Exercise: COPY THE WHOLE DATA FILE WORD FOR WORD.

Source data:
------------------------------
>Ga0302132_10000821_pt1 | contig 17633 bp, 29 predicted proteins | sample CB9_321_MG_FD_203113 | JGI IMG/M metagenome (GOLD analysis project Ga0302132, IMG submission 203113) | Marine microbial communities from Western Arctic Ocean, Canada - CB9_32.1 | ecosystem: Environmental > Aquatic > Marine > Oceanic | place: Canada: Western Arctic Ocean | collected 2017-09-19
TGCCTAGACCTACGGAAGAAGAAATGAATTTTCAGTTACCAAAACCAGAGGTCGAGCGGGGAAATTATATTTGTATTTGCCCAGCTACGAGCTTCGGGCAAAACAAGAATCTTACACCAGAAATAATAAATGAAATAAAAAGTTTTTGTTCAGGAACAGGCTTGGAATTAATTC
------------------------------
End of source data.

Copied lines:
>Ga0302132_10000821_pt1 | contig 17633 bp, 29 predicted proteins | sample CB9_321_MG_FD_203113 | JGI IMG/M metagenome (GOLD analysis project Ga0302132, IMG submission 203113) | Marine microbial communities from Western Arctic Ocean, Canada - CB9_32.1 | ecosystem: Environmental > Aquatic > Marine > Oceanic | place: Canada: Western Arctic Ocean | collected 2017-09-19
TGCCTAGACCTACGGAAGAAGAAATGAATTTTCAGTTACCAAAACCAGAGGTCGAGCGGGGAAATTATATTTGTATTTGCCCAGCTACGAGCTTCGGGCAAAACAAGAATCTTACACCAGAAATAATAAATGAAATAAAAAGTTTTTGTTCAGGAACAGGCTTGGAATTAATTC